What vimscript magic allows one to create buffers with highly customized behavior, that effectively act like a TUI, such as those presented by NerdTree or other file explorer plugins and Gundo or other undo tree plugins?

Is there a core set of vimscript features that are crucial to creating this sort of behavior?

I'm a vimscript newbie, so this question might sound confusingly vague to the pros but please bear with me. From a naive perspective, there are "TUI-ish" plugins that seem magical but also appear to implement somewhat similar interfaces where there is a read-only buffer that presents information, allows limited selecting, has unusual arrowing/hjkl-ing behavior, and invokes special behavior when <CR>/Enter is pressed. What vimscript magic is needed to implement those behaviors?

Please go ahead and comment to ask for necessary clarifications to answer the question!

(I have experience on other SE sites and I've been meaning to learn deeper vimscript enlightenment but I thought it would be worthwhile to ask this question from a newbie perspective and simply phrase it as best I could.)

1 Answer 1


N.B. I'm not sure if figuring out the behaviour of large, advanced plugins is the best introduction to Vimscript — you might be better off first reading the relevant parts of the user manual (Chapters 40 & 41) to get a grounding in the basics or taking a look at a tutorial such as the excellent Learn Vimscript the Hard Way (which was written by the auther of the Gundo plugin you mention), but in case you're determined to jump in at the deep end…

Plugins use a few methods to achieve the various different aspects you describe.

Firstly, there are several local options that affect the behaviour of buffers (which can be set and queried via the standard :set command). In particular:

  • 'modifiable' prevents you from making any changes to a buffer's content, 'readonly', prevents you from saving any changes you've made to a buffer's content,
  • 'buftype' specifies the type of the buffer: the nofile value is generally used for the buffers you describe,
  • 'buflisted' specifies whether the buffer will appear in the buffer list (e.g. in the output of the :ls command),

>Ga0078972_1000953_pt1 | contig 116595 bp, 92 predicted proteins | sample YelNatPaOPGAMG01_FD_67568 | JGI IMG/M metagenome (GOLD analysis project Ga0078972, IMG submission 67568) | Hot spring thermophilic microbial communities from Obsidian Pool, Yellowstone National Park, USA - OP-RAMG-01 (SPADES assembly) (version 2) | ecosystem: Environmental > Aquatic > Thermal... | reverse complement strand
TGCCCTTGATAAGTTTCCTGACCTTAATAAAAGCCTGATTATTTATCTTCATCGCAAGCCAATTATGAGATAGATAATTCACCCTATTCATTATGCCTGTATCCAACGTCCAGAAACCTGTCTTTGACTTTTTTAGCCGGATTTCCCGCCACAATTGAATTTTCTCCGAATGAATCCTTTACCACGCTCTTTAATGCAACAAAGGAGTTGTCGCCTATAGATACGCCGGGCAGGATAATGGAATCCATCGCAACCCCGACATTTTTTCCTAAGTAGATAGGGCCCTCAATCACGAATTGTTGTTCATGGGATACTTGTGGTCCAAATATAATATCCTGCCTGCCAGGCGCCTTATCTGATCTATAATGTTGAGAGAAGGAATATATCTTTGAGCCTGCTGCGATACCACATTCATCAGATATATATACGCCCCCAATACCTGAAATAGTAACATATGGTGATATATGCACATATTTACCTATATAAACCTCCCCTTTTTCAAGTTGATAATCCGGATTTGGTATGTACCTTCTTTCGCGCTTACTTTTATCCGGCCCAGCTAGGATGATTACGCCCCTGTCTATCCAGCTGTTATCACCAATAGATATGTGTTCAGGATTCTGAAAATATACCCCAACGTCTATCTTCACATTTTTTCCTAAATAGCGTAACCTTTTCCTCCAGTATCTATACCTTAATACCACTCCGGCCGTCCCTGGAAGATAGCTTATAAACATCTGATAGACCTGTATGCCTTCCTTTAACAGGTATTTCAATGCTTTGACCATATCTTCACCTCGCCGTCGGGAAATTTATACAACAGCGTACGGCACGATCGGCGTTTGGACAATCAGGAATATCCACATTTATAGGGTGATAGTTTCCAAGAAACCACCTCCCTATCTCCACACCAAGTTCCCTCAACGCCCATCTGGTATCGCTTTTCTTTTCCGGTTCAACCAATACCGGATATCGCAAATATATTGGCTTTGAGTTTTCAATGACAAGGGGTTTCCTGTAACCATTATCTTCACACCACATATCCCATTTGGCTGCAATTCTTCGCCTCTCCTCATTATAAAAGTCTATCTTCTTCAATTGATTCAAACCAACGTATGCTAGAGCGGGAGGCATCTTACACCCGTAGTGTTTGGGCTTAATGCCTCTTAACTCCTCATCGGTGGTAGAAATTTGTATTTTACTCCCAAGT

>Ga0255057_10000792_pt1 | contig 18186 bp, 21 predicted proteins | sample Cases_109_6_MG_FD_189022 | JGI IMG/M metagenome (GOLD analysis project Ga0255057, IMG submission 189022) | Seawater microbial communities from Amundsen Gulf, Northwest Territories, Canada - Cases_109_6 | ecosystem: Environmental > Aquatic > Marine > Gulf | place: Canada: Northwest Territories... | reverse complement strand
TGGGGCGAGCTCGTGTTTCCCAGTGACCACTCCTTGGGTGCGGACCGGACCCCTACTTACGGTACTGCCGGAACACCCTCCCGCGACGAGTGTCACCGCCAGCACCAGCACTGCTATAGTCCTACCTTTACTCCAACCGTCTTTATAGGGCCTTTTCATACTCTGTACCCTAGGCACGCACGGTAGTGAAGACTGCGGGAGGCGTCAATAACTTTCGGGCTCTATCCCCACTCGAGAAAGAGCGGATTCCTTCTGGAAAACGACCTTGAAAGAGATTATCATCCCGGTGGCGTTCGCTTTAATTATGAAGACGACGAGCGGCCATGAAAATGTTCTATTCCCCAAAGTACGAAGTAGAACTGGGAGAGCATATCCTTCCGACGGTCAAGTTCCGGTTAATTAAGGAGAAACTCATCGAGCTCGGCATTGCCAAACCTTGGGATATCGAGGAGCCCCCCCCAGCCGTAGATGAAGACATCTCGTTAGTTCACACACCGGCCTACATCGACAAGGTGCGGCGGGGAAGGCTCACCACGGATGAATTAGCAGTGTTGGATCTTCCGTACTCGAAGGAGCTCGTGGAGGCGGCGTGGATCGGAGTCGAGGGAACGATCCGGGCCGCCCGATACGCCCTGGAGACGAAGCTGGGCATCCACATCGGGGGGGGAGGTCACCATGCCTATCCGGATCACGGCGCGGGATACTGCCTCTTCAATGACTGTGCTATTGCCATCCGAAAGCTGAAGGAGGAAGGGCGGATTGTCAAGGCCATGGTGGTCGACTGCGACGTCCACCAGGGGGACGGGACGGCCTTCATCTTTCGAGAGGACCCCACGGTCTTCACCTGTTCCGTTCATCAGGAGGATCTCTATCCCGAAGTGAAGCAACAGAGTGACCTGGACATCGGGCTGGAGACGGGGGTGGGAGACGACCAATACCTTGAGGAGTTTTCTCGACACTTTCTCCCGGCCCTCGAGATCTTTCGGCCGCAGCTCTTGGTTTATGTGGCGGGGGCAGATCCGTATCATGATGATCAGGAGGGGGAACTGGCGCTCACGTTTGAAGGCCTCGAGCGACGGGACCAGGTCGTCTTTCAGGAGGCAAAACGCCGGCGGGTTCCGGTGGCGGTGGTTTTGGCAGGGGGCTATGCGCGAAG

• 'bufhidden' specifies what will happen to buffers when they are no longer displayed in a window: some plugins might use the delete value.

Most of the above (and more) is described in :help special-buffers.

One other thing you could try is running a plain :set with no arguments in the buffer in which you are curious about the behaviour: this will display all the options which do not have their default settings. You can then read the :help for any that you don't recognise. Make sure to include the single quotes in your command to avoid ambiguity:

:help 'buftype'

The behaviour of keystrokes is altered with mappings, using the various variants of the :map command. You can examine, for example, how Gundo implements special movement for the j keystroke by typing nmap j in the Gundo buffer. The problem you're going to have as a Vimscript beginner is interpreting its output:

n  j           &@:call <SNR>28_GundoMove(1)<CR>

This is described in detail in :help map-listing, but essentially, what this tells you is that j is mapped to a function called GundoMove(). You'd need to delve into the plugin's code to figure out how the behaviour is implemented, but again, that's not necessarily the quickest path to understanding for a beginner.

As for presenting information, there are lots of different ways you can add text to a buffer in Vim. Describing all of these is a bit too open-ended of a task for an answer on this site: if you really want to find out how a specific plugin does this, you're going to need to look at that plugin's code. Feel free to ask new questions if you come up with more specific queries while doing so.

Your Answer

By clicking “Post Your Answer”, you agree to our terms of service and acknowledge you have read our privacy policy.

Not the answer you're looking for? Browse other questions tagged or ask your own question.